The concepts of identity and identification have an interesting intellectual history, not least because they have been understood in quite different ways across different disciplines and traditions. In this chapter, I argue that a widespread failure among scholars to appreciate what is actually a familiar ambiguity in these concepts has resulted in considerable confusion when it comes to understanding and responding to so-called problems of identity. While we may construe our own identities as providing an answer to the core question “Who am I?”, there is a difference between numerical or quantitative identity and qualitative identity (similarity) which appears to have gone unnoticed in the social sciences literature. Analytic philosophy has long been interested in the problem of personal identity, typically viewed in terms of how it is possible for one and the same object (in this case a person) to retain its numerical identity, given that this object will inevitably undergo many qualitative changes over time. But postmodernist thinkers, including philosophers and social scientists, are more interested in the complementary question of what it is that connects or unites numerically distinct persons so that they come to identify not merely with one another but also with some larger entity – nation, culture, ethnicity, sexuality, religion, tribe, gang, tradition – to which they belong. These entities may become what I term “supra-persons”: collectives or associations of qualitatively similar individuals that lay claim to providing, not merely the answer to the “Who am I?” question but an ethical framework for regulating the behavior of their members. Thus, a nation, culture, religion, or gang is regarded as morally superior to those who belong or subscribe to it (who, in turn, regard themselves as morally superior to those who belong to other nations, cultures, religions, or gangs). There are several serious mistakes here, including the doomed attempt to find our basic identities within one or more such supra-persons and the moral relativism which results. As an alternative, I track our literal identities to the natural kind of entity that we are and ground both our ethical and our epistemological status in that more fundamental concept which groups all of us: that of being a person. I offer several illustrations of how this concept may help to shed light on contemporary problems of identity and identification, including a critical perspective on the contemporary meaning and moral significance of Confucianism. And I appeal to the relational nature of personhood to defend the central place of community and dialogue in formal education. Copyright © 2016 Springer Science+Business Media Singapore.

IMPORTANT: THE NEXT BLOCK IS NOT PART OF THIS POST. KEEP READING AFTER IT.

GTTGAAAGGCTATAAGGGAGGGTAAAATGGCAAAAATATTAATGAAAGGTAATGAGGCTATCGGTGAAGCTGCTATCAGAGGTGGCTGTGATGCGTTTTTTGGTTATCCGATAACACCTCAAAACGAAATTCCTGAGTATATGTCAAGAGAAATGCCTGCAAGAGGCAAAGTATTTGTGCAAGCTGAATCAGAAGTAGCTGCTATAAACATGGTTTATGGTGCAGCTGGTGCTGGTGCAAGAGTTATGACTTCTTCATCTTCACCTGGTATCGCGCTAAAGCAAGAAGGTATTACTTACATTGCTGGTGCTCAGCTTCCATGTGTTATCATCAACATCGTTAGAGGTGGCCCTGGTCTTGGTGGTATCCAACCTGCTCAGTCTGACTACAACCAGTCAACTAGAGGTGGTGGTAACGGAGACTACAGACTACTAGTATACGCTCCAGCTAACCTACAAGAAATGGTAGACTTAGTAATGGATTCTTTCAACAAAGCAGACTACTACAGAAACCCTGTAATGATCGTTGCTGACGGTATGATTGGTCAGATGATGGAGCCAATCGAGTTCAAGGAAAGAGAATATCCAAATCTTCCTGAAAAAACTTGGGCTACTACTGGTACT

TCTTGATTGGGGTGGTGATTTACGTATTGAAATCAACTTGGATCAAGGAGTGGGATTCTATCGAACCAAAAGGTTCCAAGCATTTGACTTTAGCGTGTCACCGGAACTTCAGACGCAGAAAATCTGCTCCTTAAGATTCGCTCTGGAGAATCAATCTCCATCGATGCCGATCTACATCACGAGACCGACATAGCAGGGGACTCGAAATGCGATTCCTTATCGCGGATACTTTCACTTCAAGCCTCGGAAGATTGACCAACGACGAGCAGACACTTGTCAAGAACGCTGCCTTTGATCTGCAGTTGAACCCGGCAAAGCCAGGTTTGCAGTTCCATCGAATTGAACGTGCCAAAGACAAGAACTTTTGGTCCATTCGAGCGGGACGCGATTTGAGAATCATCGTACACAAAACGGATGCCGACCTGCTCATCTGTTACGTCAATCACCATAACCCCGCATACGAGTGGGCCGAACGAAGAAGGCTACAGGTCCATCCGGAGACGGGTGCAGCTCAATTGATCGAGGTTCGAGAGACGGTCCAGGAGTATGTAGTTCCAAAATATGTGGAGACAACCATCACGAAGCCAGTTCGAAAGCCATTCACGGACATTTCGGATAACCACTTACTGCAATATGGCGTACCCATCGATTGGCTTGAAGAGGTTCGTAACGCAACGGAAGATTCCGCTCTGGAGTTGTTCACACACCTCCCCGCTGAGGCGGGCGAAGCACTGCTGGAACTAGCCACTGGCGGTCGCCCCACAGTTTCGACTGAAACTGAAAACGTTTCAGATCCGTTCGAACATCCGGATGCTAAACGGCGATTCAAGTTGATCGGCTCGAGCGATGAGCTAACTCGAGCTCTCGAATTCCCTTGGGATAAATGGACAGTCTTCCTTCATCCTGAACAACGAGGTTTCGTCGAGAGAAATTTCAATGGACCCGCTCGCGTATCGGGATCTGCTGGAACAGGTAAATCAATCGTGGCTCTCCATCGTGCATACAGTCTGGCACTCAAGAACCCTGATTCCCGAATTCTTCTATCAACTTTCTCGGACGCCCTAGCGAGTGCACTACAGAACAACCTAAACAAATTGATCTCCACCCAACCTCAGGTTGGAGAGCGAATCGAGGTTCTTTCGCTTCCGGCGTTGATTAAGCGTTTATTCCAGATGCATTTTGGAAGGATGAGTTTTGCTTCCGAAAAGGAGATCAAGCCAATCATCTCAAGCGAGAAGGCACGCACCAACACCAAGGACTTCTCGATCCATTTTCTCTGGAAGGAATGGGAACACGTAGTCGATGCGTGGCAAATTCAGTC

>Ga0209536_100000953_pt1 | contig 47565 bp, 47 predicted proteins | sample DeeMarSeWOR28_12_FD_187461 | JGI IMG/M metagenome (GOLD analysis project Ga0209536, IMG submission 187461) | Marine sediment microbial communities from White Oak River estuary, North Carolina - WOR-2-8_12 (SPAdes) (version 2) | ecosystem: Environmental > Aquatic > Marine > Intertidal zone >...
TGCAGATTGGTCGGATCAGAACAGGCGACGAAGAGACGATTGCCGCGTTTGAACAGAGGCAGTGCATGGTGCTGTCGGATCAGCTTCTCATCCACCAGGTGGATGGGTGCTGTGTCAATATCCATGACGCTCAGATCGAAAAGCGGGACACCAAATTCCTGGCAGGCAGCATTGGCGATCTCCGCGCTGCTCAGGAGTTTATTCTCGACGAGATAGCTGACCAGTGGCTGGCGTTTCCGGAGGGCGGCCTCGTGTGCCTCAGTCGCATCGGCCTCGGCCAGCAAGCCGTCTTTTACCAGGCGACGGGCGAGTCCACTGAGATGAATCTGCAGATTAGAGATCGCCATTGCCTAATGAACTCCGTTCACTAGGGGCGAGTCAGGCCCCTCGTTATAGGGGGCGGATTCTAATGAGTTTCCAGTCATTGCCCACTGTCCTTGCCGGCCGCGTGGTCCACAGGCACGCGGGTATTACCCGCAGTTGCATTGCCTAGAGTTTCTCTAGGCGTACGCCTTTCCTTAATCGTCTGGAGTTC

|Title of host publication||Sociological and philosophical perspectives on education in the Asia-Pacific region|
|Editors||Chi-Ming LAM, Jae PARK|
|Place of Publication||Singapore|
|Publication status||Published - 2016|
CitationSplitter, L. (2016). Reflections on our individual and collective identities as persons in the world. In C.-M. Lam, & J. Park (Eds.), Sociological and philosophical perspectives on education in the Asia-Pacific region (pp. 91-109). Singapore: Springer.